The final layer of concrete is the most important visually. Shon and I both work with clay and we draw from those skills when working with concrete. There is a huge difference between sculpting with clay and sculpting with concrete though. Clay can be sculpted for a while, covered, put away, taken out and sculpted some more. You could work on the same clay sculpture for days or months. Concrete has a VERY limited time for workability. Once you add water, the clock starts ticking. On a hot day, the cement can go from too wet to sculpt to too hard to sculpt in a remarkably short time. You only get one shot at sculpting the piece. That’s why we worked in sections, starting from the top and working our way down to prevent drips on areas we had already finished.
We worked fast and we worked hard. If the cement set too quickly, not only would it prevent us from sculpting it the way we wanted, it could result in cracks and other damage. We spent extra time on a few key areas, working in very small batches, namely the sunflower bee sculpture on the trunk and the polypore mushrooms that provide a rain barrier for the solitary bee habitat.
When we were done applying and sculpting the concrete, we cured it by covering the sculpture with plastic and keeping it wet for a week. Then it was time to color it.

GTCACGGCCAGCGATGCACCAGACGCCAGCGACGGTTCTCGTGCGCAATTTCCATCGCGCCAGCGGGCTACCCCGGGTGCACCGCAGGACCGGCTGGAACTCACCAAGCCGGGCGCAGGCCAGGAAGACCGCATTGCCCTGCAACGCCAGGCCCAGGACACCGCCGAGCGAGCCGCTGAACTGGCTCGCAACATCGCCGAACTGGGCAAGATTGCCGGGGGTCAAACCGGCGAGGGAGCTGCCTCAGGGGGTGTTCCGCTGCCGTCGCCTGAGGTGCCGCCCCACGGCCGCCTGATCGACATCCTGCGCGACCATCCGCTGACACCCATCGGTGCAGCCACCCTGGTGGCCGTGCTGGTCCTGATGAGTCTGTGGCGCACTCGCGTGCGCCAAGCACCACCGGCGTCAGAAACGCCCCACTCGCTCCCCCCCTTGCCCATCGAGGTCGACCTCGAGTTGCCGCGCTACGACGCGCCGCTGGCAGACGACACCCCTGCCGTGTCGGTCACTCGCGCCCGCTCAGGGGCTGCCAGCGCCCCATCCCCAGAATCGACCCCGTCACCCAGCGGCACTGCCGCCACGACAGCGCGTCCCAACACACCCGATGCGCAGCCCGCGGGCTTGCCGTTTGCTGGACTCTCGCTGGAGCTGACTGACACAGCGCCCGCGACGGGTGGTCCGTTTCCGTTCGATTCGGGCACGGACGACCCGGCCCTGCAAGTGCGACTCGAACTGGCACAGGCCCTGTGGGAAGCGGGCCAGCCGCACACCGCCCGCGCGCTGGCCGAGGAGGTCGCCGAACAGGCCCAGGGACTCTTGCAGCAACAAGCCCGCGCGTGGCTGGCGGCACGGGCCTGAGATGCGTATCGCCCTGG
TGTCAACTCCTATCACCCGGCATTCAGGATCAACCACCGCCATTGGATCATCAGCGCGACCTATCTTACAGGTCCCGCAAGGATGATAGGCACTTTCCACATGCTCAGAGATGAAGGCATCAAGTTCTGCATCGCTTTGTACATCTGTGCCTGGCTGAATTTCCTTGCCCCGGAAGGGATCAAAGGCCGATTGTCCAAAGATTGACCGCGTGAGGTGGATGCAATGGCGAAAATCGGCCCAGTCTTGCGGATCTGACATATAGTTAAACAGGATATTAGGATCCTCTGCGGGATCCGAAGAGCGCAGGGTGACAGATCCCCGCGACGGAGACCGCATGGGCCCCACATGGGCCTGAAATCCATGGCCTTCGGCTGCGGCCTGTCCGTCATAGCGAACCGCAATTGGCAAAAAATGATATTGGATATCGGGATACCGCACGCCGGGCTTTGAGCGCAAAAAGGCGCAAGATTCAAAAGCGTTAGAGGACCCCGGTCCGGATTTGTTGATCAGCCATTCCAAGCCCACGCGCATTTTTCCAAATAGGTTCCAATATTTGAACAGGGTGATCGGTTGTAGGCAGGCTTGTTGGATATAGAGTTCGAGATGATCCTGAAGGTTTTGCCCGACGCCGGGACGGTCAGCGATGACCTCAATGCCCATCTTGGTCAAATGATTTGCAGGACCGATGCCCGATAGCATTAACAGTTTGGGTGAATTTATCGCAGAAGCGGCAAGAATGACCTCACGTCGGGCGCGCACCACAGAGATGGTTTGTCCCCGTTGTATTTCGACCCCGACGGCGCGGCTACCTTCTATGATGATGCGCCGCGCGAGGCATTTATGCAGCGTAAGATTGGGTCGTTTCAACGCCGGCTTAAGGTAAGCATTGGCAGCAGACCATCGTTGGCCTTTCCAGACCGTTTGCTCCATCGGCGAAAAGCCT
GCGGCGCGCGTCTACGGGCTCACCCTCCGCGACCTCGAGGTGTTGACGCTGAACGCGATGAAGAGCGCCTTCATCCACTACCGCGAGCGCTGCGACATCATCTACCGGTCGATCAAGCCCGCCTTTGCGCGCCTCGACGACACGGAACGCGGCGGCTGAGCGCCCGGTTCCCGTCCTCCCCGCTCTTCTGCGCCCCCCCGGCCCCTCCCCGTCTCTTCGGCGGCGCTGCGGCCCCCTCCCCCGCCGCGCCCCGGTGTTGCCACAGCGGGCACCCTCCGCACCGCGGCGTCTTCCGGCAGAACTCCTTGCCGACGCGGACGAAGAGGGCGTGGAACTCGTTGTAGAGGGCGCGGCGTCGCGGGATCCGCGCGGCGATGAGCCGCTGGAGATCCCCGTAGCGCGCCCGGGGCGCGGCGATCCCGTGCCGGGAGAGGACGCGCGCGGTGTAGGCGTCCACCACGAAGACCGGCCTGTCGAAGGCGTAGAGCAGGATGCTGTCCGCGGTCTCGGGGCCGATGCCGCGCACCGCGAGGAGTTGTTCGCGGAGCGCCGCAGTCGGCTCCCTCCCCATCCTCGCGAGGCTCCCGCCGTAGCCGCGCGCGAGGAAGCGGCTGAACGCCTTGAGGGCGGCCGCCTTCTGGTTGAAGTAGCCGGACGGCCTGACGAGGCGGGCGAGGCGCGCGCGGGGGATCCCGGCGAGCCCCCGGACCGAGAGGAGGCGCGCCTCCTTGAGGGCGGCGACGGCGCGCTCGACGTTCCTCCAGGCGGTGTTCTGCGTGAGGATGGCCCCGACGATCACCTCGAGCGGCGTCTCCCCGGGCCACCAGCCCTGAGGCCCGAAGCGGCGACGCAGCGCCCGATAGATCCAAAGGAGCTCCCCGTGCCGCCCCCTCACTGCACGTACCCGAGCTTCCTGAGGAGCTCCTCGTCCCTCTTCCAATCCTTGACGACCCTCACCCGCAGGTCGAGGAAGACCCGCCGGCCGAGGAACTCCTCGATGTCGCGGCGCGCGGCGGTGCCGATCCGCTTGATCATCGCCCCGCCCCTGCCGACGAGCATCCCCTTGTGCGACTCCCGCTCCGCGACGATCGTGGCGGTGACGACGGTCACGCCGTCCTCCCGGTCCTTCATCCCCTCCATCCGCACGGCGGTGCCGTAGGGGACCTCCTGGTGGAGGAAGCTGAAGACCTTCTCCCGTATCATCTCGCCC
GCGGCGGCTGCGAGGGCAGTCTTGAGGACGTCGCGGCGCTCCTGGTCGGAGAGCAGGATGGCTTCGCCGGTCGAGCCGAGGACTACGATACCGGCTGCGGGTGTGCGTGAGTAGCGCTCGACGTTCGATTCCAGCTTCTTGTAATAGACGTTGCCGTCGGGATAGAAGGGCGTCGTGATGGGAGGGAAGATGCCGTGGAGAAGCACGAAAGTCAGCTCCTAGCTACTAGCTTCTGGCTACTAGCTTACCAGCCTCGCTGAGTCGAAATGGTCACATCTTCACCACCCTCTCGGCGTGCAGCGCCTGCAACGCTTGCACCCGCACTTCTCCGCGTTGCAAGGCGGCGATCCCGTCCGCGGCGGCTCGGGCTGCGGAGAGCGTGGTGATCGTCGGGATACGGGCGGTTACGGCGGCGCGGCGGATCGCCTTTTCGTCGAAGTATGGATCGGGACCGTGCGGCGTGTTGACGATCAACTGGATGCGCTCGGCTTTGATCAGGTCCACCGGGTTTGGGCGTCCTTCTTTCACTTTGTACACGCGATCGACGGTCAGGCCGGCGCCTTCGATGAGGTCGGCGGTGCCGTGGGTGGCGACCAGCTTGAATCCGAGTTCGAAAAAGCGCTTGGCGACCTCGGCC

I found some great water-based concrete stains from New Look International. Staff at New Look were incredibly helpful with the entire process, from prepping the concrete with citric acid to sealing the sculpture after we were done staining it. I was impressed with the variety of colors we had to choose from and had a lot of fun mixing and layering them to get unique color effects. I especially enjoyed adding the layers of gold that make the sculpture flash in the sun.
Now for the final touch, the centerpiece of the entire project: placing the solitary bee habitat in the cavities of the tree. Mason bees and leafcutter bees nest in hollow tubes and holes of particular diameters and depths. As part of the work I did with Avanti High School, Quasar and I mentored her students on how to give presentations to Madison elementary students about solitary bees. During the presentations, the elementary students created habitat designs on cut logs. High school students then drilled all of the holes based on those designs. We used these logs, hollow knotweed stems, moss, lichen, and conifer cones to create habitat for the bees and other beneficial insects. Just a few weeks after the sculpture was finished, mason bees had already laid eggs in some of the logs!
We received great feedback about the sculpture from staff, students, and community members. Quasar is now using the Pollinator Garden as an outdoor classroom and her students are monitoring bee activity in the sculpture. The Pollinator Extravaganza! was such a success, that it might become an annual event. Creating this sculpture was the cream on top of an incredible collaboration with Quasar and the students at Avanti High and Madson Elementary Schools. It was an extraordinary learning opportunity and I can’t wait to build on what we learned during our next ferrocement project!
If you’d like to learn more about mason and other solitary bees, visit the Olympia Pollinator Group’s website Bees, Birds and Butterflies. The folks who put this blog together are AMAZING! and host a monthly pollinator study group that is open to everyone.